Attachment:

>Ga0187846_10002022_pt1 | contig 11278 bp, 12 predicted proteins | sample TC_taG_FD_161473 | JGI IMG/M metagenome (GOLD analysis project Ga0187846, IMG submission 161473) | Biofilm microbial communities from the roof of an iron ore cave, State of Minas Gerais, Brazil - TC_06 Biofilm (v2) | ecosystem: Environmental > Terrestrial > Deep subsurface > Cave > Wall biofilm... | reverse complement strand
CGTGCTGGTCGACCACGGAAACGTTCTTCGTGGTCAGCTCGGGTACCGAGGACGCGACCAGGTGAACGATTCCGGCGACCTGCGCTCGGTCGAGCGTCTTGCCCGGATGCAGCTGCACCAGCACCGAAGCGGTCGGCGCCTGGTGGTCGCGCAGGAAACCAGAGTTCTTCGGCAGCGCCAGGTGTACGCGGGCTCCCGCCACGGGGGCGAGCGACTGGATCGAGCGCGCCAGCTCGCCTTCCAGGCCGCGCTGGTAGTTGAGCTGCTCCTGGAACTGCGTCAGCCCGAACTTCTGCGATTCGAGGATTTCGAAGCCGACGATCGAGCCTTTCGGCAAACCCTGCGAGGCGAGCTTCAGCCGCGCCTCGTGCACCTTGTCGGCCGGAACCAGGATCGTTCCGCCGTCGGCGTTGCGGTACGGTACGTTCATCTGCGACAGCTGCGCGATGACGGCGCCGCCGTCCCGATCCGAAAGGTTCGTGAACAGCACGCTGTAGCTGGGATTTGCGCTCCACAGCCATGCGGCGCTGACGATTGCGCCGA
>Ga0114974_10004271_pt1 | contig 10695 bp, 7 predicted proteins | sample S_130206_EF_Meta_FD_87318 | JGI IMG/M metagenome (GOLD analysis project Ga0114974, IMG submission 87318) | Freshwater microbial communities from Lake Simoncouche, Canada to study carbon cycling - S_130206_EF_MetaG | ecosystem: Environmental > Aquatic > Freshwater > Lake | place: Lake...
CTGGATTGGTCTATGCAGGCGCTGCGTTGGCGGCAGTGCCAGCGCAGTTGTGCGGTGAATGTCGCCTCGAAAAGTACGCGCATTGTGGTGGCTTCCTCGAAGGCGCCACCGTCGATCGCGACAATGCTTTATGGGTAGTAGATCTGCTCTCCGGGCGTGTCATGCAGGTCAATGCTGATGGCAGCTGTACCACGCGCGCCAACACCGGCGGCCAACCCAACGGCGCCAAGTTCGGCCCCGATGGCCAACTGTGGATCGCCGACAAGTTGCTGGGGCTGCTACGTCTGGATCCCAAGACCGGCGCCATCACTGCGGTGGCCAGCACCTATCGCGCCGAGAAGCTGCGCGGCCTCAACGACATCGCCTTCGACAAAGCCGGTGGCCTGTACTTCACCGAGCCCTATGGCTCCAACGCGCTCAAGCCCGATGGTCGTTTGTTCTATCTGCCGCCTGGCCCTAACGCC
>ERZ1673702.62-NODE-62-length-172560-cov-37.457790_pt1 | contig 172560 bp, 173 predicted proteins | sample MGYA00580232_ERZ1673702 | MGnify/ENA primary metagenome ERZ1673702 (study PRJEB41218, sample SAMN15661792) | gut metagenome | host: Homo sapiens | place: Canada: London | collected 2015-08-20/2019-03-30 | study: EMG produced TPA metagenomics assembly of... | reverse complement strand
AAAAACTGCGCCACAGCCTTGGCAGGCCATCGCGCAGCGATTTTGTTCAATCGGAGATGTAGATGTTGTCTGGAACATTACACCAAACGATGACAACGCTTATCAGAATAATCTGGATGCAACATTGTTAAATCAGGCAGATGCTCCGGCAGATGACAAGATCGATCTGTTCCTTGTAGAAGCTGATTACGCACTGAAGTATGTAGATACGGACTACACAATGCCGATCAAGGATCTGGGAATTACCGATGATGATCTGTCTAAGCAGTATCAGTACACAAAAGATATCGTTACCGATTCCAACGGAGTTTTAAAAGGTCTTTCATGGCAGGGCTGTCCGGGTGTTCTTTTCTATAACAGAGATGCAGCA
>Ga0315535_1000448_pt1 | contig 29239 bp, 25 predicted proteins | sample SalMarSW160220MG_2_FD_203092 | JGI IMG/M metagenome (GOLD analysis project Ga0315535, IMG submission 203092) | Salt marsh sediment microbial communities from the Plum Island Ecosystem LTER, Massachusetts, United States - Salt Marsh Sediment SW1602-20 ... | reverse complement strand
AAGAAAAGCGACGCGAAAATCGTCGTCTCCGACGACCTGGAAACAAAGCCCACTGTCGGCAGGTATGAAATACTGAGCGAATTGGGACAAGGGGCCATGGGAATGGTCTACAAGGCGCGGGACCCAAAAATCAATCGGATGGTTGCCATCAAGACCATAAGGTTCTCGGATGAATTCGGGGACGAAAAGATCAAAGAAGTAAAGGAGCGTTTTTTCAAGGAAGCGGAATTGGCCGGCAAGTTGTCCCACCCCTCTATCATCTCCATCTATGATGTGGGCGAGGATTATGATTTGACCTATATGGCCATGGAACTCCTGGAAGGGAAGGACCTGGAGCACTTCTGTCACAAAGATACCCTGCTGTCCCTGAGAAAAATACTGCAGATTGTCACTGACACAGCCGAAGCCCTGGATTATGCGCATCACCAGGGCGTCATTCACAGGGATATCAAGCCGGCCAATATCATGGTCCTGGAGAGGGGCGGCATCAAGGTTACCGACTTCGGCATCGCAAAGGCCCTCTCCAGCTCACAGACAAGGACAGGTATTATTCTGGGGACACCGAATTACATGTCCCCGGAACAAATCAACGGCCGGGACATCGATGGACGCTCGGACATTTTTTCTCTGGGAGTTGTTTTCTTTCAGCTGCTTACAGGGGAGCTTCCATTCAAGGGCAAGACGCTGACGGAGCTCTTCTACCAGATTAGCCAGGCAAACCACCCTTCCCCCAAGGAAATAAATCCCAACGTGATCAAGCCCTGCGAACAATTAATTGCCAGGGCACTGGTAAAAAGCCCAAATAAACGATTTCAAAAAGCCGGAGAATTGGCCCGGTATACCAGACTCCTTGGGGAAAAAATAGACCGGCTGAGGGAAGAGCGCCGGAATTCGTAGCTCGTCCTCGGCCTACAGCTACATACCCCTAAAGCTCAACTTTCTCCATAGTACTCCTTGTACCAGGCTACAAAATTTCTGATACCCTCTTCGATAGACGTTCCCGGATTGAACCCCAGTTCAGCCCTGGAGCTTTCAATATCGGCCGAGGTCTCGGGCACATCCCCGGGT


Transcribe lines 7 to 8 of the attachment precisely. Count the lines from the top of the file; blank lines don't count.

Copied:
>Ga0315535_1000448_pt1 | contig 29239 bp, 25 predicted proteins | sample SalMarSW160220MG_2_FD_203092 | JGI IMG/M metagenome (GOLD analysis project Ga0315535, IMG submission 203092) | Salt marsh sediment microbial communities from the Plum Island Ecosystem LTER, Massachusetts, United States - Salt Marsh Sediment SW1602-20 ... | reverse complement strand
AAGAAAAGCGACGCGAAAATCGTCGTCTCCGACGACCTGGAAACAAAGCCCACTGTCGGCAGGTATGAAATACTGAGCGAATTGGGACAAGGGGCCATGGGAATGGTCTACAAGGCGCGGGACCCAAAAATCAATCGGATGGTTGCCATCAAGACCATAAGGTTCTCGGATGAATTCGGGGACGAAAAGATCAAAGAAGTAAAGGAGCGTTTTTTCAAGGAAGCGGAATTGGCCGGCAAGTTGTCCCACCCCTCTATCATCTCCATCTATGATGTGGGCGAGGATTATGATTTGACCTATATGGCCATGGAACTCCTGGAAGGGAAGGACCTGGAGCACTTCTGTCACAAAGATACCCTGCTGTCCCTGAGAAAAATACTGCAGATTGTCACTGACACAGCCGAAGCCCTGGATTATGCGCATCACCAGGGCGTCATTCACAGGGATATCAAGCCGGCCAATATCATGGTCCTGGAGAGGGGCGGCATCAAGGTTACCGACTTCGGCATCGCAAAGGCCCTCTCCAGCTCACAGACAAGGACAGGTATTATTCTGGGGACACCGAATTACATGTCCCCGGAACAAATCAACGGCCGGGACATCGATGGACGCTCGGACATTTTTTCTCTGGGAGTTGTTTTCTTTCAGCTGCTTACAGGGGAGCTTCCATTCAAGGGCAAGACGCTGACGGAGCTCTTCTACCAGATTAGCCAGGCAAACCACCCTTCCCCCAAGGAAATAAATCCCAACGTGATCAAGCCCTGCGAACAATTAATTGCCAGGGCACTGGTAAAAAGCCCAAATAAACGATTTCAAAAAGCCGGAGAATTGGCCCGGTATACCAGACTCCTTGGGGAAAAAATAGACCGGCTGAGGGAAGAGCGCCGGAATTCGTAGCTCGTCCTCGGCCTACAGCTACATACCCCTAAAGCTCAACTTTCTCCATAGTACTCCTTGTACCAGGCTACAAAATTTCTGATACCCTCTTCGATAGACGTTCCCGGATTGAACCCCAGTTCAGCCCTGGAGCTTTCAATATCGGCCGAGGTCTCGGGCACATCCCCGGGT